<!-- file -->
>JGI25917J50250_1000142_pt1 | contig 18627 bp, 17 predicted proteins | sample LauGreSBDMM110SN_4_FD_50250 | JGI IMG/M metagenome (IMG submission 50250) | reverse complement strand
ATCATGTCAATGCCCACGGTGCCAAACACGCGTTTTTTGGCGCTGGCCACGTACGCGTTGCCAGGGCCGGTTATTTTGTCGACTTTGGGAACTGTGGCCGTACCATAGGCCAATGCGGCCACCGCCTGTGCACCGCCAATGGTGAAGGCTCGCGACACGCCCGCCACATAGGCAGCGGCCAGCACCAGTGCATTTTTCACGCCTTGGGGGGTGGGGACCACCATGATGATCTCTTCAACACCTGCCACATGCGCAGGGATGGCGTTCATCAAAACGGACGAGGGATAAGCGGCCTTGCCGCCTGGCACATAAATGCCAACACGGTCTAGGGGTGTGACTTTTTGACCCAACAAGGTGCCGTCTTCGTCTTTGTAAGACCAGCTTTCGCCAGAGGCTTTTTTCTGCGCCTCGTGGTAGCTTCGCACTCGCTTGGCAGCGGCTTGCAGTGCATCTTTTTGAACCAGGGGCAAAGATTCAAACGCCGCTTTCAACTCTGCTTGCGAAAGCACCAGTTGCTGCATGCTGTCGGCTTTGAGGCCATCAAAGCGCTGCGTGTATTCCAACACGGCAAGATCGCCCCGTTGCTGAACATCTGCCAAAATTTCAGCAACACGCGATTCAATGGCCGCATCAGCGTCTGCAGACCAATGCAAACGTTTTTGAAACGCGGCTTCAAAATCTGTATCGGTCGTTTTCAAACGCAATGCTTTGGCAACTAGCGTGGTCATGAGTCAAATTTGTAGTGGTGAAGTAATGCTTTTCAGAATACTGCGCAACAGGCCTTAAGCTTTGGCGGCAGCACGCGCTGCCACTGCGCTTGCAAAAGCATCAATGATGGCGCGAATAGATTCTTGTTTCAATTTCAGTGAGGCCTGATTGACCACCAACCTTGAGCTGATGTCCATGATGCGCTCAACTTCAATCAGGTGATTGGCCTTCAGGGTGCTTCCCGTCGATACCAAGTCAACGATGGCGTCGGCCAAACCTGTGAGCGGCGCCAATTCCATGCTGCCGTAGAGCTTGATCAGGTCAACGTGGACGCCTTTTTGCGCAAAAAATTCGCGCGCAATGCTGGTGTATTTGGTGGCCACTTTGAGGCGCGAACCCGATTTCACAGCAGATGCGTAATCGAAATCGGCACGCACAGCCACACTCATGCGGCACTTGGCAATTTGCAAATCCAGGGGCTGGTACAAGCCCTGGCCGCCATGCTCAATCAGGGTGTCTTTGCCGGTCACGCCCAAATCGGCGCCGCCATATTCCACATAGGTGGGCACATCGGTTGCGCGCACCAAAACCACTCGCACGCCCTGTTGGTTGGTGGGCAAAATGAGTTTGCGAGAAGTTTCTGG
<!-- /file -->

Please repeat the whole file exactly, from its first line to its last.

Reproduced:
>JGI25917J50250_1000142_pt1 | contig 18627 bp, 17 predicted proteins | sample LauGreSBDMM110SN_4_FD_50250 | JGI IMG/M metagenome (IMG submission 50250) | reverse complement strand
ATCATGTCAATGCCCACGGTGCCAAACACGCGTTTTTTGGCGCTGGCCACGTACGCGTTGCCAGGGCCGGTTATTTTGTCGACTTTGGGAACTGTGGCCGTACCATAGGCCAATGCGGCCACCGCCTGTGCACCGCCAATGGTGAAGGCTCGCGACACGCCCGCCACATAGGCAGCGGCCAGCACCAGTGCATTTTTCACGCCTTGGGGGGTGGGGACCACCATGATGATCTCTTCAACACCTGCCACATGCGCAGGGATGGCGTTCATCAAAACGGACGAGGGATAAGCGGCCTTGCCGCCTGGCACATAAATGCCAACACGGTCTAGGGGTGTGACTTTTTGACCCAACAAGGTGCCGTCTTCGTCTTTGTAAGACCAGCTTTCGCCAGAGGCTTTTTTCTGCGCCTCGTGGTAGCTTCGCACTCGCTTGGCAGCGGCTTGCAGTGCATCTTTTTGAACCAGGGGCAAAGATTCAAACGCCGCTTTCAACTCTGCTTGCGAAAGCACCAGTTGCTGCATGCTGTCGGCTTTGAGGCCATCAAAGCGCTGCGTGTATTCCAACACGGCAAGATCGCCCCGTTGCTGAACATCTGCCAAAATTTCAGCAACACGCGATTCAATGGCCGCATCAGCGTCTGCAGACCAATGCAAACGTTTTTGAAACGCGGCTTCAAAATCTGTATCGGTCGTTTTCAAACGCAATGCTTTGGCAACTAGCGTGGTCATGAGTCAAATTTGTAGTGGTGAAGTAATGCTTTTCAGAATACTGCGCAACAGGCCTTAAGCTTTGGCGGCAGCACGCGCTGCCACTGCGCTTGCAAAAGCATCAATGATGGCGCGAATAGATTCTTGTTTCAATTTCAGTGAGGCCTGATTGACCACCAACCTTGAGCTGATGTCCATGATGCGCTCAACTTCAATCAGGTGATTGGCCTTCAGGGTGCTTCCCGTCGATACCAAGTCAACGATGGCGTCGGCCAAACCTGTGAGCGGCGCCAATTCCATGCTGCCGTAGAGCTTGATCAGGTCAACGTGGACGCCTTTTTGCGCAAAAAATTCGCGCGCAATGCTGGTGTATTTGGTGGCCACTTTGAGGCGCGAACCCGATTTCACAGCAGATGCGTAATCGAAATCGGCACGCACAGCCACACTCATGCGGCACTTGGCAATTTGCAAATCCAGGGGCTGGTACAAGCCCTGGCCGCCATGCTCAATCAGGGTGTCTTTGCCGGTCACGCCCAAATCGGCGCCGCCATATTCCACATAGGTGGGCACATCGGTTGCGCGCACCAAAACCACTCGCACGCCCTGTTGGTTGGTGGGCAAAATGAGTTTGCGAGAAGTTTCTGG